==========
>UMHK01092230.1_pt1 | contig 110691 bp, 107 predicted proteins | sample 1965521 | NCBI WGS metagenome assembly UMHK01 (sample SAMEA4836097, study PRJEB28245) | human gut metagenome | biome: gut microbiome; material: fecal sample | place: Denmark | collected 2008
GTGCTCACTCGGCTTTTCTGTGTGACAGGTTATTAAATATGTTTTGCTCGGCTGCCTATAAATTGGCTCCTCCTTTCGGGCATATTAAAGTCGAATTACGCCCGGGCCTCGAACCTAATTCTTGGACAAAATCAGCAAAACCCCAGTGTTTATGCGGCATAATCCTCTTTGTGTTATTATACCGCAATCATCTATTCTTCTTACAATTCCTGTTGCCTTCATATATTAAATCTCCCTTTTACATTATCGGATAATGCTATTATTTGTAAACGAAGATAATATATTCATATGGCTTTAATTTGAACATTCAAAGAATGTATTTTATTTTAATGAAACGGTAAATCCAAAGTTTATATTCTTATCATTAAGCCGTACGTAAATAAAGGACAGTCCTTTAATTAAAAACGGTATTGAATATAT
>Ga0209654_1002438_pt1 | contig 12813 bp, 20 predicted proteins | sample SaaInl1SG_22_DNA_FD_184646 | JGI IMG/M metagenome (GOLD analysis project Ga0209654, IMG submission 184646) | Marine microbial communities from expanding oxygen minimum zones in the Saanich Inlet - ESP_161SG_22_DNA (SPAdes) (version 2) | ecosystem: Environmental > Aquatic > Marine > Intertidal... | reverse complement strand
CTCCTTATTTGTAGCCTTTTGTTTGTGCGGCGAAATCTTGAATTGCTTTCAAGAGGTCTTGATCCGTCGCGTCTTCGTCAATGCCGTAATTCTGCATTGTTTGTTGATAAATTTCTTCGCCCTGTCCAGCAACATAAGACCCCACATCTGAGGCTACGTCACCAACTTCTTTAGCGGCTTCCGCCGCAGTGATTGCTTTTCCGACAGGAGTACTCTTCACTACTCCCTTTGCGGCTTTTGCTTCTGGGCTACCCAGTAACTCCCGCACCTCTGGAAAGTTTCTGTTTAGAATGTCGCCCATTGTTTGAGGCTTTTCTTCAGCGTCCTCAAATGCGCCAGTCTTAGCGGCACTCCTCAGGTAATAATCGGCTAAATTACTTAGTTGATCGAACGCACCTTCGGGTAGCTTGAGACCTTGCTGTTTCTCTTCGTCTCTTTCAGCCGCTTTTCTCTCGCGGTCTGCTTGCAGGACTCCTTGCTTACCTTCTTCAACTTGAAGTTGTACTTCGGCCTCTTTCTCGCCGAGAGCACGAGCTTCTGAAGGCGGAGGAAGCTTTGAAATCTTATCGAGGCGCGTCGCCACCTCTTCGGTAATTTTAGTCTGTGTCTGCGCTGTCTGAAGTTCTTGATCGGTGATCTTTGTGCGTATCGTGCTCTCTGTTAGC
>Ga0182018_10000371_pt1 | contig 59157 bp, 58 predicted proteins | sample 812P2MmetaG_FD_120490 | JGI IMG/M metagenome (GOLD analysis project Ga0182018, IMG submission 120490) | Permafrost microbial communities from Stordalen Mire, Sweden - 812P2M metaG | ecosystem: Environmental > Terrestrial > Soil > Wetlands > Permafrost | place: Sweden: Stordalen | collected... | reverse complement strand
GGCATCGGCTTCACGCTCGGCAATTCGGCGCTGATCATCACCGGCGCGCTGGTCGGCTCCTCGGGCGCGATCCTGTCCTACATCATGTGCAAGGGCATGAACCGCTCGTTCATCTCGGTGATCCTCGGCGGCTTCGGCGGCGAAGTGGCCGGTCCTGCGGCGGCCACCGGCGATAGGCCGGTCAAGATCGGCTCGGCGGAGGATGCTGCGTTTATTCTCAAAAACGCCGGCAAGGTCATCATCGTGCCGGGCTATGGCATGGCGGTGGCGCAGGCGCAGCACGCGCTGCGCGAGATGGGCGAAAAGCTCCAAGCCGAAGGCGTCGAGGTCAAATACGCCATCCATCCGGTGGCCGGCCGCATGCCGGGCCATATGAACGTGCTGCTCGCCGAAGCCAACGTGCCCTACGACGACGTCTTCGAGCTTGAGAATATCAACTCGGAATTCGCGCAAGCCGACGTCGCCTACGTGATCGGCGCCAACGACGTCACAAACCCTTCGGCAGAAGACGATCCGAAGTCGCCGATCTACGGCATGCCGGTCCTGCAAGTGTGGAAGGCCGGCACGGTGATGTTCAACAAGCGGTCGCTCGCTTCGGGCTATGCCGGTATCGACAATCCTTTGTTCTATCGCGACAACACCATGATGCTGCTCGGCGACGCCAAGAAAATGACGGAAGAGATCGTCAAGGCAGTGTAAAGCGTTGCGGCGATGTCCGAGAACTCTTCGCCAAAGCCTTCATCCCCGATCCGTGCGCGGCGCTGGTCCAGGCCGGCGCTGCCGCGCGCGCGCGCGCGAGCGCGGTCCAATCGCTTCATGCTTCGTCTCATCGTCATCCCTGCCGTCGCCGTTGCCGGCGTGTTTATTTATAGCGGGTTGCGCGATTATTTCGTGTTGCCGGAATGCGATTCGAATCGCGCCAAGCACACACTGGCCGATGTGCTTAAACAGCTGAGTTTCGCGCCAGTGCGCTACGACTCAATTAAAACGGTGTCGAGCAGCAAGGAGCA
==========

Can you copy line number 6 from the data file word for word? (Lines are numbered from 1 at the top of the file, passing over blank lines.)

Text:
GGCATCGGCTTCACGCTCGGCAATTCGGCGCTGATCATCACCGGCGCGCTGGTCGGCTCCTCGGGCGCGATCCTGTCCTACATCATGTGCAAGGGCATGAACCGCTCGTTCATCTCGGTGATCCTCGGCGGCTTCGGCGGCGAAGTGGCCGGTCCTGCGGCGGCCACCGGCGATAGGCCGGTCAAGATCGGCTCGGCGGAGGATGCTGCGTTTATTCTCAAAAACGCCGGCAAGGTCATCATCGTGCCGGGCTATGGCATGGCGGTGGCGCAGGCGCAGCACGCGCTGCGCGAGATGGGCGAAAAGCTCCAAGCCGAAGGCGTCGAGGTCAAATACGCCATCCATCCGGTGGCCGGCCGCATGCCGGGCCATATGAACGTGCTGCTCGCCGAAGCCAACGTGCCCTACGACGACGTCTTCGAGCTTGAGAATATCAACTCGGAATTCGCGCAAGCCGACGTCGCCTACGTGATCGGCGCCAACGACGTCACAAACCCTTCGGCAGAAGACGATCCGAAGTCGCCGATCTACGGCATGCCGGTCCTGCAAGTGTGGAAGGCCGGCACGGTGATGTTCAACAAGCGGTCGCTCGCTTCGGGCTATGCCGGTATCGACAATCCTTTGTTCTATCGCGACAACACCATGATGCTGCTCGGCGACGCCAAGAAAATGACGGAAGAGATCGTCAAGGCAGTGTAAAGCGTTGCGGCGATGTCCGAGAACTCTTCGCCAAAGCCTTCATCCCCGATCCGTGCGCGGCGCTGGTCCAGGCCGGCGCTGCCGCGCGCGCGCGCGCGAGCGCGGTCCAATCGCTTCATGCTTCGTCTCATCGTCATCCCTGCCGTCGCCGTTGCCGGCGTGTTTATTTATAGCGGGTTGCGCGATTATTTCGTGTTGCCGGAATGCGATTCGAATCGCGCCAAGCACACACTGGCCGATGTGCTTAAACAGCTGAGTTTCGCGCCAGTGCGCTACGACTCAATTAAAACGGTGTCGAGCAGCAAGGAGCA